The Lord's Prayer: Pater Noster (Latin) Our Father An Interpretation
Why Is the "Our Father..." (Lord's Prayer) Important?
The "Lord's Prayer" or "Our Father..." taught by Jesus himself is a core prayer for Christians around the world. This prayer is the staple of Christianity as it is a Tribute to God, the Father (Yahweh).
This article will break down this prayer and we will reflect on the deeper meaning in each of the phrases that Jesus taught us to pray.
When we pray this prayer we should reflect on our life situation and be greatful for what we have. We ask God to protect us and provide for us, forgive us and help us to forgive others. The Lord's Prayer is the key to Christian faith.
The Lord's Prayer (Our Father...") In Latin
In the early days of the Catholic Church the "Our Father..." or "Lord's Prayer" was celebrated in Latin.
Although rarely used today, some churches still use this ancient version. This is the text of the prayer in the Latin language:
Pater noster qui es in caelis:
sanctificetur Nomen Tuum;
adveniat Regnum Tuum;
fiat voluntas Tua,
sicut in caelo, et in terra.
cotidianum da nobis hodie;
et dimitte nobis debita nostra,
sicut et nos
dimittimus debitoribus nostris;
et ne nos inducas in tentationem;
sed libera nos a Malo.
The Word of the Lord
The Lord's Prayer ("Our Father...") in English
The is the prayer in the English language:
Our Father, who art in heaven,
hallowed be thy name;
thy kingdom come;
thy will be done on earth as it is in heaven.
Give us this day our daily bread;
and forgive us our trespasses as we forgive those who trespass against us;
and lead us not into temptation,
but deliver us from evil.
Breakdown of the "Our Father": The Lord's Prayer
We will now look at each line of the Lord's Prayer and what the inspired meaning of each line means. Remember, in Luke 11:1 the disciples asked Jesus how they should pray. Let's look at the scripture reading (NAB Ed.):
1 He was praying in a certain place, and when he had finished, one of his disciples said to him,'Lord, teach us to pray just as John taught his disciples.'"
2 He said to them, when you pray, say:
"Father, hallowed be thy name, your kingdom come.
3 Give us each day our daily bread
4 and forgive us our sins
for we ourselves forgive everyone in debt to us,
and do not subject us to the final test."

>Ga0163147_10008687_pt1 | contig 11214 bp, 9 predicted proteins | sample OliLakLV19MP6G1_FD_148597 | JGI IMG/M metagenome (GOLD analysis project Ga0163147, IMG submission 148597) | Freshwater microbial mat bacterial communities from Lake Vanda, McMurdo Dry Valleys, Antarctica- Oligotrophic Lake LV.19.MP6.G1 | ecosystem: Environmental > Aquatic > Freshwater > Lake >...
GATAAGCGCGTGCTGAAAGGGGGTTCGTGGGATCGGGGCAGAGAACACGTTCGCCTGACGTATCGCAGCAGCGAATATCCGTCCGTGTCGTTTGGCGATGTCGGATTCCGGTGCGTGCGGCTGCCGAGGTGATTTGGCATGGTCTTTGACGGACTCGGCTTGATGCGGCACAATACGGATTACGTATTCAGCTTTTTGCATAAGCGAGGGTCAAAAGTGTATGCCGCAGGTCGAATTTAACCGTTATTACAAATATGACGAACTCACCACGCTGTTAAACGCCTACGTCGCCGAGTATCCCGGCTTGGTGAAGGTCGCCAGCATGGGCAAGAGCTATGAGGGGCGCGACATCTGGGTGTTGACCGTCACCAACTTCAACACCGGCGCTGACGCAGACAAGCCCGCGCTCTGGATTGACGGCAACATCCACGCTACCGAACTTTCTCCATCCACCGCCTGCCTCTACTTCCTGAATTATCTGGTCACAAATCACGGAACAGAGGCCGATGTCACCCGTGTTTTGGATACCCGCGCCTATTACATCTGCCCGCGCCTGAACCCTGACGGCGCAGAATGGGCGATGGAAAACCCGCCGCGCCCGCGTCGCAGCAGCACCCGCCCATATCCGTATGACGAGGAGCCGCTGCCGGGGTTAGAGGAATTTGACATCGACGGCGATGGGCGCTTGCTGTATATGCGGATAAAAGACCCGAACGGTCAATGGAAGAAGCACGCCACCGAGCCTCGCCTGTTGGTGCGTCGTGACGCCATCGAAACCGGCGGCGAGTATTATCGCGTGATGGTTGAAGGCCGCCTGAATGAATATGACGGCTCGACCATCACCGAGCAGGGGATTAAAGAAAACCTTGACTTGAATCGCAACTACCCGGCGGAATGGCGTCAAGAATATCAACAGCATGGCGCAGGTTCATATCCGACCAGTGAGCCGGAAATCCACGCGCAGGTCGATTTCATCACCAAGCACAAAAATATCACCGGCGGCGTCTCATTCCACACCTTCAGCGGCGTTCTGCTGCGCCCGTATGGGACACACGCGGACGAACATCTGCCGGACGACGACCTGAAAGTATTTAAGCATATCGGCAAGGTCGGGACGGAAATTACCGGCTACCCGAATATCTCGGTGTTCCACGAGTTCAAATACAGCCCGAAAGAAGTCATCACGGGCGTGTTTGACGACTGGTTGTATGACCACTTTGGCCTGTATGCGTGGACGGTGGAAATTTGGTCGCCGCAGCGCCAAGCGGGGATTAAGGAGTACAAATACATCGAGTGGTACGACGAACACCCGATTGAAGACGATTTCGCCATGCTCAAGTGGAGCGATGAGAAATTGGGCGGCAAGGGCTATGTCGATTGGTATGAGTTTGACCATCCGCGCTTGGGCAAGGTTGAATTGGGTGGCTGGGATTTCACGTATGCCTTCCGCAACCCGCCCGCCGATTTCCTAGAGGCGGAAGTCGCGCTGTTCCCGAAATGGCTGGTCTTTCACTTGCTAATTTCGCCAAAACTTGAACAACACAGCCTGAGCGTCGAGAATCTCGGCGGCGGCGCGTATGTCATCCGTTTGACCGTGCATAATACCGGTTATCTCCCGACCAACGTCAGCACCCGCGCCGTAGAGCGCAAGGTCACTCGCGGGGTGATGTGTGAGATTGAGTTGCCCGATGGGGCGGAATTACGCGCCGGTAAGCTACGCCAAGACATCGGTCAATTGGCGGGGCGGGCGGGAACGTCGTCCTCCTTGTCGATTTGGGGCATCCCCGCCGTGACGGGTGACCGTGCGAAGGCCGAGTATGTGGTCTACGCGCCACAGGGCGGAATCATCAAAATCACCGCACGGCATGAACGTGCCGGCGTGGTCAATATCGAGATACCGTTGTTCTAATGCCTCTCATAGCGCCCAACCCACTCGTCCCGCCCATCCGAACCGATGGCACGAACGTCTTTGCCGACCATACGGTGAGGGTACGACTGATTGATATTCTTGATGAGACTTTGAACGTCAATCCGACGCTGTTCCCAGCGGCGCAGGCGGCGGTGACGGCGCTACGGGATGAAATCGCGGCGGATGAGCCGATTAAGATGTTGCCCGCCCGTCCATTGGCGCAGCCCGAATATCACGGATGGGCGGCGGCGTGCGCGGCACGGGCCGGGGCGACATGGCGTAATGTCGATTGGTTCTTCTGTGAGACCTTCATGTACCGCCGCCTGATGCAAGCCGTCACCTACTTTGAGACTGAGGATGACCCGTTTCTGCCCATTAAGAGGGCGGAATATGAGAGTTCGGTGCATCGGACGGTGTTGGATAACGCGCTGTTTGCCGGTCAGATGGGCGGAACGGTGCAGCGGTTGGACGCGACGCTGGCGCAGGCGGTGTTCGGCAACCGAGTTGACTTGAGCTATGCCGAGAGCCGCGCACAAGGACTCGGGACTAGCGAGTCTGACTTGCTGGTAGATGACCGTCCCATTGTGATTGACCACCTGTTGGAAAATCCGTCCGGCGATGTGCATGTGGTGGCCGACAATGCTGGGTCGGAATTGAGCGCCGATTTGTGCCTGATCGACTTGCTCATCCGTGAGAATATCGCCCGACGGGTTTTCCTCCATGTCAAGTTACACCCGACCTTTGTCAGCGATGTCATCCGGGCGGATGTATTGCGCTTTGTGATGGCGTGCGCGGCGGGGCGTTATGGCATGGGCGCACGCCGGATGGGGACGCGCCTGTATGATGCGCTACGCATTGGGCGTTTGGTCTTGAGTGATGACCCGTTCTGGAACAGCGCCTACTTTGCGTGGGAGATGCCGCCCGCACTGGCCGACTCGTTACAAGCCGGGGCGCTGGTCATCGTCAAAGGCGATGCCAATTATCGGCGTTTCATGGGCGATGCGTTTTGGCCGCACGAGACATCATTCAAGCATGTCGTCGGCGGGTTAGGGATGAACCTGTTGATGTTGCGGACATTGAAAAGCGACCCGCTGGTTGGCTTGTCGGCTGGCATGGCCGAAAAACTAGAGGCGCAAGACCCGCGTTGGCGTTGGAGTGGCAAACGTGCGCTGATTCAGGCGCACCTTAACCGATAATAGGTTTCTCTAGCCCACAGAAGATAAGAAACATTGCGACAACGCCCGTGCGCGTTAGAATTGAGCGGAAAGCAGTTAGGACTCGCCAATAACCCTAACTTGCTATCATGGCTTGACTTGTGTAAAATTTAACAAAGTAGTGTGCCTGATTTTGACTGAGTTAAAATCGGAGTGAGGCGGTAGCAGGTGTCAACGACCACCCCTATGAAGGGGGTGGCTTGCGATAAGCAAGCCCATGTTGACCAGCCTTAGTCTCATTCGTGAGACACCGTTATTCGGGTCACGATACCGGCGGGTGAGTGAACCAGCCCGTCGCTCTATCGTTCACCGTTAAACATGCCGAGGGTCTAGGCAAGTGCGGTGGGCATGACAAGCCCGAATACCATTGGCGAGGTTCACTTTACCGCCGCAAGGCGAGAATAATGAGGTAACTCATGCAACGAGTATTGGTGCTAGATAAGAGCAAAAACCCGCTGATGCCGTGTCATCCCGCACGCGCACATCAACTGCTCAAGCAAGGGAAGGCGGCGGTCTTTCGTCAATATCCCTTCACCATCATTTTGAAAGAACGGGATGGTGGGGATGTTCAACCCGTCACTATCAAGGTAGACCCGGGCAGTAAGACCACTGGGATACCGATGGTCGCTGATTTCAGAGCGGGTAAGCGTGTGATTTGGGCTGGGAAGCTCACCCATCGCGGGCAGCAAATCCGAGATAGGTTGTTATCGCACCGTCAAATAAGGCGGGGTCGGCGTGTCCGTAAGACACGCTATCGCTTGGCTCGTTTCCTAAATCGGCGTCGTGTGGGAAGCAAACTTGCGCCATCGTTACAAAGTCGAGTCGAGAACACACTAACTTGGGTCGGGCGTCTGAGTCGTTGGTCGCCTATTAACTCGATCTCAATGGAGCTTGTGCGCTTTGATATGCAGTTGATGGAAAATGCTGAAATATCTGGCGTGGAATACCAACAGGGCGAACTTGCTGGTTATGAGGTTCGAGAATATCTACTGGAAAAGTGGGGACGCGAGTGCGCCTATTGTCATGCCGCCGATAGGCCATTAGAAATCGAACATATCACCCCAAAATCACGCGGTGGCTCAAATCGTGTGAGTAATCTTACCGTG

Our Father, Who Art in Heaven...
The opening statement is a direct reference to God the father. Jesus is teaching us to pray directly to God who resides in heaven.
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Hallowed Be Thy Name...
God's name is so holy and powerful that Jewish people do not even speak it aloud. Yahweh (YHVH in Hebrew) (commonly Jehovah) is roughly translated to "I Am" or "I Am Who Is". This is very deep. Most religious scholars agree that this is a very complex definition of who and what God is. God is Everyone; He is Everything; He Is Who Is. Many Christians have a difficult time wrapping their heads around the concept. God is everywhere; He is all things holy and sacred. He is Omnipotent and Omnivorous. In short, many believe that the name of God is so complex and holy that it can never be truly understood.
Thy Kingdom Come...
This is the promise of the future; that God will set up a new Kingdom on earth. No one (not even Christ) knows the day of the second coming and the time of Judgement. As Christians we are to repent and turn from sin should we want to be invited to God's Kingdom. This is the final fulfillment of the New Testament or New Covenant.
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Thy WIll Be Done On Earth As It Is In Heaven...
This is where Christians accept total dedication of themselves to God. We have no control over God's Will and Desire. We fully submit to Him and trust in His Word, Jesus Christ. Sometimes bad things happen to good people. This is not necessarily God's Will. Many Christians become angry with God when a loved one is taken away through tragedy. This is not necessarily God's Will. As humans, we have "free will" meaning that we can do what we want with certain consequence. God's Will is just that; we do not understand His intentions so we trust that His Will be done.
Give Us This Day Our Daily Bread...
As humans we need to eat to survive. There is a deeper meaning here however. Bread is the source of sustenance for survival. Historically, during the nomadic days of the Jewish people, they were fed Manna from Heaven (symbolic of the coming of Christ) which was a bread-like food that prevented the Israelites from starvation in the desert. We are asking God to provide us with physical bread but also with spiritual bread. After all, Man cannot live on bread alone!
Forgive Us Our Trespasses As We Forgive Those Who Trespass Against Us...
Forgiveness is the root of the message of Christianity. Forgiveness is also very hard for many people to do. When someone hurts us we tend to hold a grudge. True Christians pray for God to forgive us of our sins and we also pray for the strength to forgive others.
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Lead Us Not Into Temptation, But Deliver Us From Evil...
Even Jesus was tempted by the devil. In today's world there are temptations everywhere we turn. It is nearly impossible to walk anywhere, turn on the tv or do anything without being bombarded with sin and temptation.
As humans we have a natural desire for self satisfaction. We need to fight our own wills and desires and pray for God's Strength to not cave into these temptations that cause us to sin.
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